We need a broader, more accessible British history that accounts fully for the wrongs of the past in an attempt to redress racism in the system as well as the individual. To do that, the white privileged, people like me, need to take a hard look at themselves. We need to bring something to the conversation about race, once we’ve really sat back and listened.
This book is a great place to start listening and thinking about how to act for equality. I can’t recommend it enough. I’ll be reading it again.
I loved this novel. Hidden within multiple questionable accounts is the story of the One Who Has No Name, the Whatsitsname fashioned from the mutilated corpses of US-occupied Baghdad’s many victims of violence. Supposedly formed by the hands of Hadi, the drunken junk dealer and teller of tall tales in coffee shops, the Whatsitsname takes on the spirit of a bombed man whose body was blown apart and whose spirit was unable to find its resting place. Continue reading
Esch lives with her father and brothers in Bois Sauvage, Mississippi. It’s a backwater place where they struggle against poverty: eating eggs from their multiplying chickens, wearing hand-me-downs from each other and friends and stealing what they can’t afford.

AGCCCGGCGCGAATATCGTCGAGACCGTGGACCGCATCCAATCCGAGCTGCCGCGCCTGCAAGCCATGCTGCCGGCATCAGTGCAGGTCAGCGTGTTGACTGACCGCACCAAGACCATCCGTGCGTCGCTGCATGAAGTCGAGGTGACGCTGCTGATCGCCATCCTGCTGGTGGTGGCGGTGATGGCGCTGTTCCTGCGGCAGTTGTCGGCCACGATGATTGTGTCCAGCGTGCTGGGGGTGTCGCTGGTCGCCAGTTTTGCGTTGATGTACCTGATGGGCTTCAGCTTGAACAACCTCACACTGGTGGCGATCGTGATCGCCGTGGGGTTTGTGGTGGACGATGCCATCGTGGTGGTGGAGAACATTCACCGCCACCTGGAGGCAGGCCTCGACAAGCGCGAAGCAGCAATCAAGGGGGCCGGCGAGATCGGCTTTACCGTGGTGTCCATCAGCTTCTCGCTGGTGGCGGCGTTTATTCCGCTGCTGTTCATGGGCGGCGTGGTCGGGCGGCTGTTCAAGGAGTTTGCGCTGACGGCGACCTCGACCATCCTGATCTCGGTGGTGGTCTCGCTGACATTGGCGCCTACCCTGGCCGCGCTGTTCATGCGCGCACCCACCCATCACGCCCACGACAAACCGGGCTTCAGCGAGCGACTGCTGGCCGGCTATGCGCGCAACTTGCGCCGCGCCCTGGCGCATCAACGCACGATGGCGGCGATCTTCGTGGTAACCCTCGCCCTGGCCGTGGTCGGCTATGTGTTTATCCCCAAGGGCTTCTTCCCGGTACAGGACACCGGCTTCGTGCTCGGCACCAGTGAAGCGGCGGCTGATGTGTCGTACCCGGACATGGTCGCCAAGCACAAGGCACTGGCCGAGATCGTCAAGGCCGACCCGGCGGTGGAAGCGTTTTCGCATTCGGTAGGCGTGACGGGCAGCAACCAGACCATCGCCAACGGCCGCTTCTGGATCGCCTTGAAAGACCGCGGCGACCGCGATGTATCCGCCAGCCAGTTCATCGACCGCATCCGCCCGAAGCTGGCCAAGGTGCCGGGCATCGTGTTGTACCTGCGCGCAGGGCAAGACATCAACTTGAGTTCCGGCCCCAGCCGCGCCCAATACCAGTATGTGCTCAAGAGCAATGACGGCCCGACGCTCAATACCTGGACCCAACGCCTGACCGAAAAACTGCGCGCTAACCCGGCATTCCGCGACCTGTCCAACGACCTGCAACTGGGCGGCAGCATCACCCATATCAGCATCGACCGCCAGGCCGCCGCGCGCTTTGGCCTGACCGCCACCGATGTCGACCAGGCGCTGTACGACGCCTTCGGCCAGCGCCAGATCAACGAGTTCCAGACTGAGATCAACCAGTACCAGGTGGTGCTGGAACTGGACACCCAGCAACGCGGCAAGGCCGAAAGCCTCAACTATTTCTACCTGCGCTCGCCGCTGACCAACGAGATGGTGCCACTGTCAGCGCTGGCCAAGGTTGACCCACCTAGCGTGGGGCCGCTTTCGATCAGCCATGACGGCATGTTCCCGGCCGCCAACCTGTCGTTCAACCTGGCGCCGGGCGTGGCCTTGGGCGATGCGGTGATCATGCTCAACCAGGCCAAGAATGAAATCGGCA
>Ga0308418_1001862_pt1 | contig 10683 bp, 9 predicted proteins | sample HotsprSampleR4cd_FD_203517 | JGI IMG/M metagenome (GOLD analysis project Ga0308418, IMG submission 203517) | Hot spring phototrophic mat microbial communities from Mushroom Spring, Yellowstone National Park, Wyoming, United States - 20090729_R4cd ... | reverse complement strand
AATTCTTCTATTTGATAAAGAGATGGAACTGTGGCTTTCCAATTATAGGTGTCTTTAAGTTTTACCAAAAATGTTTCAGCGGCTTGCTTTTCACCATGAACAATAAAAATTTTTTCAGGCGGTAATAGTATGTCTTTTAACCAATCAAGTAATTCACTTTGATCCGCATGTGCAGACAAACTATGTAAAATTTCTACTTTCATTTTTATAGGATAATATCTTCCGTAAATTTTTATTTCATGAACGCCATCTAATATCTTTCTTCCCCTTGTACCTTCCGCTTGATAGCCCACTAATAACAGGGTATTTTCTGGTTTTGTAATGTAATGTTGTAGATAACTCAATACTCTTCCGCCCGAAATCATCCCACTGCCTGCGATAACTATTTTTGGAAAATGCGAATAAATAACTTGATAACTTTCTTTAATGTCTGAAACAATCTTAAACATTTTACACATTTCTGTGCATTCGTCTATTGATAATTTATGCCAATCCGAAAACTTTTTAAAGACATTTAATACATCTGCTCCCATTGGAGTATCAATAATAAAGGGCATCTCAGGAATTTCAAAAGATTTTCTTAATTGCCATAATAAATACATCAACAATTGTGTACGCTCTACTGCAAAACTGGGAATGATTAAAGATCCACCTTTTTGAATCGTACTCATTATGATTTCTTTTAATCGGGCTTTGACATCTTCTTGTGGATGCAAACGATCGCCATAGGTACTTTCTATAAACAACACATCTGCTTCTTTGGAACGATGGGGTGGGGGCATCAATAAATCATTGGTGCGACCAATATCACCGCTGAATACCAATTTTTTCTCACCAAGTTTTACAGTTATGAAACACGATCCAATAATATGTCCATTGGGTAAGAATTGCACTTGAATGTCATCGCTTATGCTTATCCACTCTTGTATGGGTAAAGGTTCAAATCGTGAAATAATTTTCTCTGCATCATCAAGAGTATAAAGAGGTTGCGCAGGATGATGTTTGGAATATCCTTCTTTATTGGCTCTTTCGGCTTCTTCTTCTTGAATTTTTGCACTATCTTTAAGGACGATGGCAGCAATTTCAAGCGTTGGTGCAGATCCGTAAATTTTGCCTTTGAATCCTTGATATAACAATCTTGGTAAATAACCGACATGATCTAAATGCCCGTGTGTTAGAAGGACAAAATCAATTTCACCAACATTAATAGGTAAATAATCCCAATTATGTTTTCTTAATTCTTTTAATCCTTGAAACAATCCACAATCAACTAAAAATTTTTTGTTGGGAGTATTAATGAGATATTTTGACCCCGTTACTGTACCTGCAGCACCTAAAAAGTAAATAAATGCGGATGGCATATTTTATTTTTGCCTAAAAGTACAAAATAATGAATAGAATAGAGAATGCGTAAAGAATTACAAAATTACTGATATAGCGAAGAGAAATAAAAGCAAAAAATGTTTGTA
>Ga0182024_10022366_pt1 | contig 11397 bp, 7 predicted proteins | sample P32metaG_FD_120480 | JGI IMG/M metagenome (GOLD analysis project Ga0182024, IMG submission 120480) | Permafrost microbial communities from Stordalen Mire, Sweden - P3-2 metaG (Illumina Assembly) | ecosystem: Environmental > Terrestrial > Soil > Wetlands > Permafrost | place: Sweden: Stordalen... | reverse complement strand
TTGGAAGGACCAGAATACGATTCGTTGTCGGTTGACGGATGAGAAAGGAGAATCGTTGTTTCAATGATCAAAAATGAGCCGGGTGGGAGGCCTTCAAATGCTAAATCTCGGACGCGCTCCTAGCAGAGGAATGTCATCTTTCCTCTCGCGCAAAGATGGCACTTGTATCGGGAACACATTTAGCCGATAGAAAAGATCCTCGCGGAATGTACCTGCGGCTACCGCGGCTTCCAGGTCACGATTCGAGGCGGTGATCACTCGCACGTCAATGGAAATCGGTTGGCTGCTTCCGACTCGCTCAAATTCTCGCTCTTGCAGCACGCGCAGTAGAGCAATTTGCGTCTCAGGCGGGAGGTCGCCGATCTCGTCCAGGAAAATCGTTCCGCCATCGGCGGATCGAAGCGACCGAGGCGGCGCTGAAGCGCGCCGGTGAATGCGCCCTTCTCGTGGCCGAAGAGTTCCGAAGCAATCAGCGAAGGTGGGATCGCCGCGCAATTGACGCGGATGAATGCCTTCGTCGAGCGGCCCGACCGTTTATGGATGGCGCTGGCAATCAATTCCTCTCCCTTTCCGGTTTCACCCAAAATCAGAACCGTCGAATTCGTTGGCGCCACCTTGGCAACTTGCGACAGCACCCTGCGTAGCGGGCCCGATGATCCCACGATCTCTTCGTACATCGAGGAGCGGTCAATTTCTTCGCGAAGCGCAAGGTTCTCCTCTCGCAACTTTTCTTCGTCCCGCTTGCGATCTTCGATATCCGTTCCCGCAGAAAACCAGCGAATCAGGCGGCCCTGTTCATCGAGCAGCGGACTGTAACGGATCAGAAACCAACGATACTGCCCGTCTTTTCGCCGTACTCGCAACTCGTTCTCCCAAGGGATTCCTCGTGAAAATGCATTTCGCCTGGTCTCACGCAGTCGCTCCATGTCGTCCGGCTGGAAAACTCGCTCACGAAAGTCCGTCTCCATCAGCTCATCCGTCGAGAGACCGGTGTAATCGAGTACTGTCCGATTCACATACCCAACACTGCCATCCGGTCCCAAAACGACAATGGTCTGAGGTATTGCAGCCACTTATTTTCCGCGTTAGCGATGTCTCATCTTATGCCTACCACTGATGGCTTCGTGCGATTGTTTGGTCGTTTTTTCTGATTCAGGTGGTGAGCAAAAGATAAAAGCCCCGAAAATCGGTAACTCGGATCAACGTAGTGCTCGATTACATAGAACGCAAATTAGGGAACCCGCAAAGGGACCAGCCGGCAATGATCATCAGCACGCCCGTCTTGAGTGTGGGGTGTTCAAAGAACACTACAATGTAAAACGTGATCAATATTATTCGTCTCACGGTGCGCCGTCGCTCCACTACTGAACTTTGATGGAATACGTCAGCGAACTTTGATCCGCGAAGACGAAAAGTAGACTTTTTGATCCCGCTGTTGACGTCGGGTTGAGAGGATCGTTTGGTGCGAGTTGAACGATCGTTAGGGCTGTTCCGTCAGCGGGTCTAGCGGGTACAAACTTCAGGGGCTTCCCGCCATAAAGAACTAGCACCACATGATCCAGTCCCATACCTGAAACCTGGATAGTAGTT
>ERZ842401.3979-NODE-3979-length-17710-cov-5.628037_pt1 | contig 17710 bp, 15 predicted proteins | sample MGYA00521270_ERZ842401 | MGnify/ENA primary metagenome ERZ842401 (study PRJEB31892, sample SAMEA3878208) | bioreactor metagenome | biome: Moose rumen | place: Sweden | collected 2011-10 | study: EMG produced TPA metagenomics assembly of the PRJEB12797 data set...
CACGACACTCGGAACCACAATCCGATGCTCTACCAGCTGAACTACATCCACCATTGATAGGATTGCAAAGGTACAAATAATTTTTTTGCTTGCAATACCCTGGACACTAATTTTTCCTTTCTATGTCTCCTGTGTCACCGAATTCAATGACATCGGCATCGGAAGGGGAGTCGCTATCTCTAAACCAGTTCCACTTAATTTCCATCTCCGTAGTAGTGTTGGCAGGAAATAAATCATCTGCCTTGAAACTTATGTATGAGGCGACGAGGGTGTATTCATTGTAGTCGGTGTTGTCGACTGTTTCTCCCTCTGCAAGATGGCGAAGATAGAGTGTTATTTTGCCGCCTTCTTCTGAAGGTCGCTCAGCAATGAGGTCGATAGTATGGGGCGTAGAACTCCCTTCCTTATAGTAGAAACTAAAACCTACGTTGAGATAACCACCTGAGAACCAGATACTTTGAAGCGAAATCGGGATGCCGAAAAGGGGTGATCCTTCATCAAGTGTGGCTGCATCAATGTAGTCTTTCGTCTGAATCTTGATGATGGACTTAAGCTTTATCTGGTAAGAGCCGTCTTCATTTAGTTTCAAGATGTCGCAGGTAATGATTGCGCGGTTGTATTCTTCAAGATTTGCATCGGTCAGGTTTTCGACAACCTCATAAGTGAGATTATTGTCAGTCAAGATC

Esch’s mother died giving birth to Junior, the little brother she and her eldest brother, Randall, raised. Their father’s often drunk, his odd jobs not bringing in quite enough.
They like to hang out in the pit, where Skeetah, Esch’s other brother, has found a stray dog to raise into a fighter. There’s lots of money to be had from fighting dogs. Continue reading
I stayed up until gone midnight to finish Social Creature. I had to know how Louise’s involvement in Lavinia’s life was going to pan out. Continue reading